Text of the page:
The cost of college is high, and paying tuition often requires the contributions of both parents. However, divorce can make paying for college even more challenging for families. In Indiana, parents may disagree about whether they must pay for college. After the child reaches a certain age, paying for expenses becomes more complicated.
Child support in Indiana usually ends by a child’s 19th birthday, according to IC 31-16-6-6. Parents must provide for the physical necessities of their children until they become legal adults. Sometimes, a child may reach adulthood before finishing high school, so Indiana child support often continues until the child graduates.
Court-ordered assistance often falls short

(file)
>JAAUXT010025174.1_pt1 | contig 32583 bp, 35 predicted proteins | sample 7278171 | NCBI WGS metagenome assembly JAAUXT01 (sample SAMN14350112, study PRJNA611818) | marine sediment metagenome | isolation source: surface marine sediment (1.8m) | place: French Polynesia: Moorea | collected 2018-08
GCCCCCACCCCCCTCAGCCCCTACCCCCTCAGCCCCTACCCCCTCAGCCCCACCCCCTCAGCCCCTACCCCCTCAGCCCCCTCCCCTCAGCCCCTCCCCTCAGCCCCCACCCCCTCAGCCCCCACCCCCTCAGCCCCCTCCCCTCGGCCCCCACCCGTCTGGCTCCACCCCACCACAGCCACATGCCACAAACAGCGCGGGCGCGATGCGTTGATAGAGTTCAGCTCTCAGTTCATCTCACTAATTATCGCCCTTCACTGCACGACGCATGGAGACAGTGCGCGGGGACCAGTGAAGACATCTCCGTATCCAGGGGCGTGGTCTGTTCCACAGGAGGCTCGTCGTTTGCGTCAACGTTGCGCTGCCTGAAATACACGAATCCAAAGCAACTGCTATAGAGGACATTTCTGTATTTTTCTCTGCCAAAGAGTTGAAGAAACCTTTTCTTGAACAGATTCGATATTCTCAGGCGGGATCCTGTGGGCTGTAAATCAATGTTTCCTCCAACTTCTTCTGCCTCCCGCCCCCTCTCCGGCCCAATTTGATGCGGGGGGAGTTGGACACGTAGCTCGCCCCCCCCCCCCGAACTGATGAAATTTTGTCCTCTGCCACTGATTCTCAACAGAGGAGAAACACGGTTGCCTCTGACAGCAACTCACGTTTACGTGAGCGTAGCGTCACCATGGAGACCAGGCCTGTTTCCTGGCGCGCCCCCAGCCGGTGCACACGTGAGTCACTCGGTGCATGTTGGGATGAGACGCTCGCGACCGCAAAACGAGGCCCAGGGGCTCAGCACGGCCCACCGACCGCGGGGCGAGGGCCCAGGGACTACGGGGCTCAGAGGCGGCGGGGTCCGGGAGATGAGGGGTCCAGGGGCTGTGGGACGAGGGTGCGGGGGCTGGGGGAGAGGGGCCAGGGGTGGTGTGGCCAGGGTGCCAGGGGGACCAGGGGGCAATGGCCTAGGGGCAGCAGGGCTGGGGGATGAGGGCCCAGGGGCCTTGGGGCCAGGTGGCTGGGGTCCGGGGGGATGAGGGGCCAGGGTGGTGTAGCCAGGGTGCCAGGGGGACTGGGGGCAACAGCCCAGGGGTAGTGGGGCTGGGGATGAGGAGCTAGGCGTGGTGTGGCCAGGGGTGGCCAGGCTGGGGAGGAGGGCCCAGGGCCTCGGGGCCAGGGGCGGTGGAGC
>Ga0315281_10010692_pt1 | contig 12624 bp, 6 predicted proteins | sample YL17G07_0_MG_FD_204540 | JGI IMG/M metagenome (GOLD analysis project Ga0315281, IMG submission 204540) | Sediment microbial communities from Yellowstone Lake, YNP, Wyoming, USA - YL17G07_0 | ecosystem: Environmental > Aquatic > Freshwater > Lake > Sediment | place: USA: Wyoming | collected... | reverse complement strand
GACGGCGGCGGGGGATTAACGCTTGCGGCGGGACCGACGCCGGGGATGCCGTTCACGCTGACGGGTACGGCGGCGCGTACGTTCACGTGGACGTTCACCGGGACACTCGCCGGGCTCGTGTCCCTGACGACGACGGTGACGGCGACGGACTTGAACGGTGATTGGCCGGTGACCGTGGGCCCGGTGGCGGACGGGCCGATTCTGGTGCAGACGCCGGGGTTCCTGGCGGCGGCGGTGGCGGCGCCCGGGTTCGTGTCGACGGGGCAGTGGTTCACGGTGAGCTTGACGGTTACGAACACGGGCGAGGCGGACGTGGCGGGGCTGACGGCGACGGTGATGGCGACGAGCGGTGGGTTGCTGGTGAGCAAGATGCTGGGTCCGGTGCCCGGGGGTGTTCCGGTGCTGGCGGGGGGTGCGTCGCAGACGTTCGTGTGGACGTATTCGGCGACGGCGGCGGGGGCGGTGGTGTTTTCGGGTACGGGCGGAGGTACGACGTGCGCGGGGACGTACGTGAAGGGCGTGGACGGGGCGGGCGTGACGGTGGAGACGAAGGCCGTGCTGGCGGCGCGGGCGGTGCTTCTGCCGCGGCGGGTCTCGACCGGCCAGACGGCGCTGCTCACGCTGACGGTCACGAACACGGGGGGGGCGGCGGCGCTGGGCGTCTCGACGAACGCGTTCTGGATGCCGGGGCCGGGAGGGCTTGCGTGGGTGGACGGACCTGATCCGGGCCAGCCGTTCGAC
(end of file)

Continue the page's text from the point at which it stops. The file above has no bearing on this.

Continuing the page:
Regarding college, parental contributions are typically necessary. Most teenagers cannot fund their college education unless they receive substantial scholarship resources. The child support rules in Indiana allow parents to petition the court for college funding assistance. However, ordered support will likely fall below the necessary amount to cover tuition costs. Therefore, creating a private agreement may be better for protecting your children.
Communication about hopes and expectations is critical
Parents should communicate their expectations and abilities to contribute to their child’s college education. Understanding college education costs, including tuition, fees, room, board, books and other expenses, is essential.
While Indiana child support does not automatically cover college tuition costs, custodial parents can still request help from the other parent. However, the ordered support will likely fall short of the necessary amount, making it crucial for parents to communicate and plan accordingly. By working together, parents can ensure their child receives the education they need to succeed.